Lovell’s Food For Thought-The StarFish Story & Addressing Health Inequities
Making A Difference
6/11/2022, 12:39 p.m. | Updated on 6/12/2022, 3:41 p.m.
I thought I would share this story of the Starfish, adapted by MissKorang. Although we have made little progress in addressing health inequities, like the story of the starfish, we have had a significant impact on those we have reached. At the end of her version of the starfish story, MissKorang talks about Racism. It maybe that racism is to big a topic for the nation to grasp, having heard it being root cause of America’s problem. Turning a death ear to even listening to a something it really needs to consider. White America is still at the helm of this nation, whether we like it or not, and we need for them to not only listen but understand and act. To me, framing the discussion around health inequities may be a viable path.
When Gil Friedell and I approached Senator Arlen Spector about getting Congress to fund a study investigating NIH regarding equitable funding, his respond was to go after the big dog and not the pack, go after NCI. If you get Congress to provide funding to investigate NCI. the rest will as the big dog, the rest will follow. The IOM study was the shot across the bow and the rest is history. Every government agency created a health disparities entity because they didn’t want to be called in front of the Appropriations Committee. Unfortunately, in the 21st Century we had stalled. Maybe the starfish story may provide us a path to reach a critical mass rekindle the movement started in 1999.
When I read this Starfish story read it with addressing inequities in mind as MissKorang read it with addressing racism. I encourage you to do the same.
“An old man was doing his daily walk along the beach one morning, it was a beautiful day to be by the sea. The man was enjoying his alone time, enjoying nature and reflecting. Then he spotted a young boy crouched by the ocean, picking something up from the sand and throwing it into the sea.
It was not a busy day at the beach at all. In-fact, the man noticed it was just him and the boy. Fascinated by the boy’s actions, the man stopped to watch the boy for a while.
He noticed the boy kept scooping something up, running to the ocean and throwing it in. The man watched the boy repeat these actions again and again – stop, pick up, throw, move. Over and over. The man was indeed intrigued by the strange actions of the boy at the beach. “What could he possibly be doing?” The man asked himself. And so he walked closer to the boy and asked him.
What are you doing there boy?”
Making a Difference In Small Ways
“I am saving these stranded starfish” answered the boy. “If they stay on the beach any longer, they will dry up and die. I am putting them back into the ocean so they can live.” Then he picked one more starfish and threw it in, then another, and another.
The old man was silent for a while, watching the boy labor away. He didn’t understand the young lad’s enthusiasm and drive; it just didn’t make sense to him at all. Because life had taught him that if he was to spend time doing anything at all, it was better to spend it aiming for the stars, doing big things that made a difference with a bang.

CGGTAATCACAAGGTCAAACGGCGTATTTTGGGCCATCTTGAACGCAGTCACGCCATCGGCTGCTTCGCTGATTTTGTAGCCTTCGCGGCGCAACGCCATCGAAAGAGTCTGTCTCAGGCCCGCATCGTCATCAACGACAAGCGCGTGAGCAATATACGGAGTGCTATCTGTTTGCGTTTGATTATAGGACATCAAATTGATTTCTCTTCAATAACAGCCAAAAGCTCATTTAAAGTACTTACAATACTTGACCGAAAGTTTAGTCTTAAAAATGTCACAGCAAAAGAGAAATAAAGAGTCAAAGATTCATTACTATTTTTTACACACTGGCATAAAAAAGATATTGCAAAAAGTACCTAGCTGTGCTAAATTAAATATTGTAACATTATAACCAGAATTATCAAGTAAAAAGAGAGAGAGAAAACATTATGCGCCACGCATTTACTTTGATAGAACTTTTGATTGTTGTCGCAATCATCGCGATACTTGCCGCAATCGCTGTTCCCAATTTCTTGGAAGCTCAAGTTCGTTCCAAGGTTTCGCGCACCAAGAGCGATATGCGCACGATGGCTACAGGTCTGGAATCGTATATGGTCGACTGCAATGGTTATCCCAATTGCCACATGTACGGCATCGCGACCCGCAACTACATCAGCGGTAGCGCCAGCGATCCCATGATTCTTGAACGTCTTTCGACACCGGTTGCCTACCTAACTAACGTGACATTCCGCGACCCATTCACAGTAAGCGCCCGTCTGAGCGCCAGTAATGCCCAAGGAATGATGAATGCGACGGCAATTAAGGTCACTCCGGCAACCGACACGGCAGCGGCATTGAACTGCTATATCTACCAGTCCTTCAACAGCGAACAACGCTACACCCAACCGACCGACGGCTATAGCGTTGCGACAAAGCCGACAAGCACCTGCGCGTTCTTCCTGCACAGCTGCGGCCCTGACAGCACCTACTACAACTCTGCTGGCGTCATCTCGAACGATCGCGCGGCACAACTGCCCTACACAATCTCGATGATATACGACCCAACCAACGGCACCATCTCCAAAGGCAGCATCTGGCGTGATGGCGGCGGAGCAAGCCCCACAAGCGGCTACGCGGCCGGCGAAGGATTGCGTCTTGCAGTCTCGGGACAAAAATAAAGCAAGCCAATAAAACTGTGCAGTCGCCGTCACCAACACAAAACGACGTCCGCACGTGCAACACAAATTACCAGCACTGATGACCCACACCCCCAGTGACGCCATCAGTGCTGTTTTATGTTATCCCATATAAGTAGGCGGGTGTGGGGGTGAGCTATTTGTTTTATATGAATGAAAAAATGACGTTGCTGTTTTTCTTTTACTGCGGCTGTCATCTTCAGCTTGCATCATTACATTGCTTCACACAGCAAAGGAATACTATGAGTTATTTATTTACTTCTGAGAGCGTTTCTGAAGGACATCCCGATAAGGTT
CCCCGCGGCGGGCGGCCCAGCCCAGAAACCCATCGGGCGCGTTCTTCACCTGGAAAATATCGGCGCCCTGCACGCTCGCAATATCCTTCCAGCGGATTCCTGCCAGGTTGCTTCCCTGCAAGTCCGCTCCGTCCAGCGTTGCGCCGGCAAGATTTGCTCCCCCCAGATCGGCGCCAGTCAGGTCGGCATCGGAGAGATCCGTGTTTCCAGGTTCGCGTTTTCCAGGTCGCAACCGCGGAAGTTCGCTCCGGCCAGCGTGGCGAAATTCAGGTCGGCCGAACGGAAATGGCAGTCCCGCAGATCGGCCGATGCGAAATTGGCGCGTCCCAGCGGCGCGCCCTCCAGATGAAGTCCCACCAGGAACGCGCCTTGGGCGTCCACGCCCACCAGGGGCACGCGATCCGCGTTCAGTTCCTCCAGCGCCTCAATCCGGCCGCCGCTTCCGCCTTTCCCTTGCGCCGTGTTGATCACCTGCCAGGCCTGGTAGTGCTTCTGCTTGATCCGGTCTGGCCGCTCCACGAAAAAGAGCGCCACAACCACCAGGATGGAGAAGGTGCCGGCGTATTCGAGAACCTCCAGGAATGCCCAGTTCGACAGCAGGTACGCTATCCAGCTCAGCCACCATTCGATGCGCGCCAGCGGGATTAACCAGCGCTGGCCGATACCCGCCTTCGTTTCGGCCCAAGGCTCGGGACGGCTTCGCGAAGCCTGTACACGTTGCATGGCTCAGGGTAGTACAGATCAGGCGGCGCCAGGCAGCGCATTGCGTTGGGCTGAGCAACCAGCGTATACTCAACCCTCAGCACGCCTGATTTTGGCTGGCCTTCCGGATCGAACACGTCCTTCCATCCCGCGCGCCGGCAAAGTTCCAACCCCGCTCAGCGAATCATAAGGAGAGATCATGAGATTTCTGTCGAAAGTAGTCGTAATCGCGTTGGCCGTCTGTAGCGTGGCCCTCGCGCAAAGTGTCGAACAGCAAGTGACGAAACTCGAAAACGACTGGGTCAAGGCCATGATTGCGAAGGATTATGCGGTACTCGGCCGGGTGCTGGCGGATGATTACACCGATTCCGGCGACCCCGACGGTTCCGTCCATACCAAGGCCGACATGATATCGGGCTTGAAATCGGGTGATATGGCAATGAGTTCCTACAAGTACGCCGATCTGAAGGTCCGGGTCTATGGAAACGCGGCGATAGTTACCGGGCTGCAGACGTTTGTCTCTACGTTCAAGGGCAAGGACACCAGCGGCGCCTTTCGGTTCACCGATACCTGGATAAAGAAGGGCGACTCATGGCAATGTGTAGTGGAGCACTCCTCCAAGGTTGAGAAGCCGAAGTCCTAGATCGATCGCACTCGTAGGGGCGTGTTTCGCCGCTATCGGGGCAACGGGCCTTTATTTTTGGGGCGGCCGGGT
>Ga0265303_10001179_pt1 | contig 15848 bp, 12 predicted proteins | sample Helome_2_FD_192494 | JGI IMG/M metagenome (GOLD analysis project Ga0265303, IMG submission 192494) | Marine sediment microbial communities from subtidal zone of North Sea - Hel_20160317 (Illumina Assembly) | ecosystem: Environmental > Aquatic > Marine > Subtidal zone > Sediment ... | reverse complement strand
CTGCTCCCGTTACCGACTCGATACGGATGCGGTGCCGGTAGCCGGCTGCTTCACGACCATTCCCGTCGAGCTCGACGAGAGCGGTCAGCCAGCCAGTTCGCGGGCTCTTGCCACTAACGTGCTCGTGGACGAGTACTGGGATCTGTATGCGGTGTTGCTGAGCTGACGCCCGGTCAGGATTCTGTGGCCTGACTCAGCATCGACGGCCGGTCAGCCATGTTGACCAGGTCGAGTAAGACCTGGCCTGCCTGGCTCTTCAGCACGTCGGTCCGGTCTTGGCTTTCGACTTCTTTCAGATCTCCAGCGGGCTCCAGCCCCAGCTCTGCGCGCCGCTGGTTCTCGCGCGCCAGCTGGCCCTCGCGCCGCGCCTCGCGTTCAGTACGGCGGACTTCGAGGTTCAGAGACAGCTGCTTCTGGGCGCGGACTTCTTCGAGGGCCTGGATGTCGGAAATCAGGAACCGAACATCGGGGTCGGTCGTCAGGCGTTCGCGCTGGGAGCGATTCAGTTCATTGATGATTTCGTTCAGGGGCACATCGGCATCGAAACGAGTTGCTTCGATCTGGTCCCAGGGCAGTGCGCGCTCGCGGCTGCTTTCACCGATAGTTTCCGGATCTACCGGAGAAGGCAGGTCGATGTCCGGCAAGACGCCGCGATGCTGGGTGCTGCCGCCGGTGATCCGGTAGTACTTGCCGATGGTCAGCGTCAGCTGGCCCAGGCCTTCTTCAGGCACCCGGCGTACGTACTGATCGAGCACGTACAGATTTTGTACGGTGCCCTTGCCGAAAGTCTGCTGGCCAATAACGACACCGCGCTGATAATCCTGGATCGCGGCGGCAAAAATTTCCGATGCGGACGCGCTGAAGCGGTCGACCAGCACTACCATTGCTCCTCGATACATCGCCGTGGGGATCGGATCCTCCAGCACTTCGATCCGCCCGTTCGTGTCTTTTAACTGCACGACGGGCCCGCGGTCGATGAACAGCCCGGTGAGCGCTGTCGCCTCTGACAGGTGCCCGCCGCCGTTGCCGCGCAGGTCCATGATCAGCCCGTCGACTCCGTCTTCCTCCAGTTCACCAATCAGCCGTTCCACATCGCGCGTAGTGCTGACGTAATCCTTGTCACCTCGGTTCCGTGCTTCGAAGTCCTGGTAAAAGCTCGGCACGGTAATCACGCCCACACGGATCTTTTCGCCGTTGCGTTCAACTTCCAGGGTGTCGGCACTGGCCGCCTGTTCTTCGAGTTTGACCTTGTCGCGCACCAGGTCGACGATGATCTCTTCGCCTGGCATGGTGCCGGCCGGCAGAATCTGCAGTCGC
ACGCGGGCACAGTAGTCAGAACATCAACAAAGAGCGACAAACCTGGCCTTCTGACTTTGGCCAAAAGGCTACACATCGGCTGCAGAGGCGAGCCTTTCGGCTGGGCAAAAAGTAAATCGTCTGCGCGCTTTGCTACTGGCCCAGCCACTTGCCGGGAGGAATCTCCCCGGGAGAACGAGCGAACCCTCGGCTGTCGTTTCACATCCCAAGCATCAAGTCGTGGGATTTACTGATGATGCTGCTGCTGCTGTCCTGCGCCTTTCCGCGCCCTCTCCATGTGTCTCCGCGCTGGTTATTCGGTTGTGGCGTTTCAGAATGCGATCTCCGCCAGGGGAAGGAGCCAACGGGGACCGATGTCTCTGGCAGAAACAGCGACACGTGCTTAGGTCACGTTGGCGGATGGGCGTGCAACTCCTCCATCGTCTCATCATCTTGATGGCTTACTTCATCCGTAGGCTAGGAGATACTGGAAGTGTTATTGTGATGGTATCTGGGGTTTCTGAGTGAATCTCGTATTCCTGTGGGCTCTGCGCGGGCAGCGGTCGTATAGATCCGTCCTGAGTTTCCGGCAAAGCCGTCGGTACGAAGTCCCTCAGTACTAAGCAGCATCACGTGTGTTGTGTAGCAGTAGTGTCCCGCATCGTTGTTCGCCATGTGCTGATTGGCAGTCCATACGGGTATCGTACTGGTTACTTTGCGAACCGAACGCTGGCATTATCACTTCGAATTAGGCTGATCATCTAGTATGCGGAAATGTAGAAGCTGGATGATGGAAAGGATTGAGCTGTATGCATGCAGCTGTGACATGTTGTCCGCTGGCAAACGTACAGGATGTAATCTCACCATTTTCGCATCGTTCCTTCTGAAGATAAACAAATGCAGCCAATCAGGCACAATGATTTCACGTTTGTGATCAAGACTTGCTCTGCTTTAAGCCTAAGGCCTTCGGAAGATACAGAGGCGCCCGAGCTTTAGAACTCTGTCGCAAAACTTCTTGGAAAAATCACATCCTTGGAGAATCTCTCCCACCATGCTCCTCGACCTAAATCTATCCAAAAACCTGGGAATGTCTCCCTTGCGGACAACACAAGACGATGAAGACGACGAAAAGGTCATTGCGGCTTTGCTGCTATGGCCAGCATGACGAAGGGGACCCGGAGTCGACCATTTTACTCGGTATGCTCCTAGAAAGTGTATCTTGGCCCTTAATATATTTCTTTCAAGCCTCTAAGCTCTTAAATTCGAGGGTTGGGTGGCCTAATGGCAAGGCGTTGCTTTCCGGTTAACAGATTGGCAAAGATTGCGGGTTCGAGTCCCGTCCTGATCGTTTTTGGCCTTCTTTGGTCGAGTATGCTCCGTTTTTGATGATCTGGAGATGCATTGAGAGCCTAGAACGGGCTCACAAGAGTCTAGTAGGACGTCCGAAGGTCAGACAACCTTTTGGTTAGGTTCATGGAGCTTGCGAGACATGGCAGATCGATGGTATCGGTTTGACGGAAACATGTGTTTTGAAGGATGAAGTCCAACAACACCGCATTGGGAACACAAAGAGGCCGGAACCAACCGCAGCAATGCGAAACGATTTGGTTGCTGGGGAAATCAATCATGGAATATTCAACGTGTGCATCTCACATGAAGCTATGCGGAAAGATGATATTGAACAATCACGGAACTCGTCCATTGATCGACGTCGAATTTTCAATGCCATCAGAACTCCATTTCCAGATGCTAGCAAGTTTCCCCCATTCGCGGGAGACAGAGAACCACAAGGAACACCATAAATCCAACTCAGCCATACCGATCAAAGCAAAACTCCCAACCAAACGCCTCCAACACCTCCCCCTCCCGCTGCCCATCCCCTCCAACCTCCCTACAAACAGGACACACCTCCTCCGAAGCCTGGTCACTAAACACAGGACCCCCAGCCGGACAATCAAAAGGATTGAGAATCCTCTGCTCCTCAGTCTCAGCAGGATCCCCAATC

“Young man” he said, “on this stretch of beach alone, there must be more than one hundred stranded starfish. Around the next corner, there must be at least one thousand more. This goes on for miles and miles and miles – I’ve done this walk every day for 10 years, and it’s always the same. There must be millions of stranded starfish! I hate to say it, but you’ll never make a difference.”
It Makes A Difference To That One!
In response, and without missing a beat, the boy picked up a starfish and threw it into the water, saying, “well I just made a difference to that one.” Then he picked another and threw it, “and that one.” And so one after another, the boy picked and threw starfish into the lifesaving waters, each time repeating himself to the man, “it made a difference to that one, and that one, and now this one…” And on and on the boy went, making a difference one starfish at a time.
Make Your Mark
The starfish story teaches two important lessons; well-meaning people can discourage and stop you from helping or making a difference in small but important ways. And it also teaches the importance of small contributions.
“You don’t have the power to effect meaningful change”, “this is too big a problem for you”, “I know this problem very well, you cannot solve it.” Have you ever been told any of these? And did you buy into the pessimism?
You see, small contributions can have ripple effects that go far beyond what contributors can see, and so even though you may not see a huge, immediate impact, you are making a difference, helping reduce the magnitude of a problem and saving someone along the line.
Take the issue of racism for example, it is huge, old and rooted firmly in ways we cannot begin to image. But also imagine, if each parent in their own way decided to tackle the issue of racism and racial injustice in their home. would the roots weaken? Would it make a difference to classmates, teachers and friends? Would it eventually make a difference to society?
And also, just imagine if the man who stood idly by and offered unsolicited discouragement had saved one starfish each time he had walked that stretch of beach – he’d have saved 3,650 in ten years. But instead, he let 3,650 starfish go to their deaths because he didn’t believe it mattered.”
So the next time you get a chance to make a small difference, don’t think of the big picture. Just do it – after all, it might not make a difference to you, but to somebody else, it might.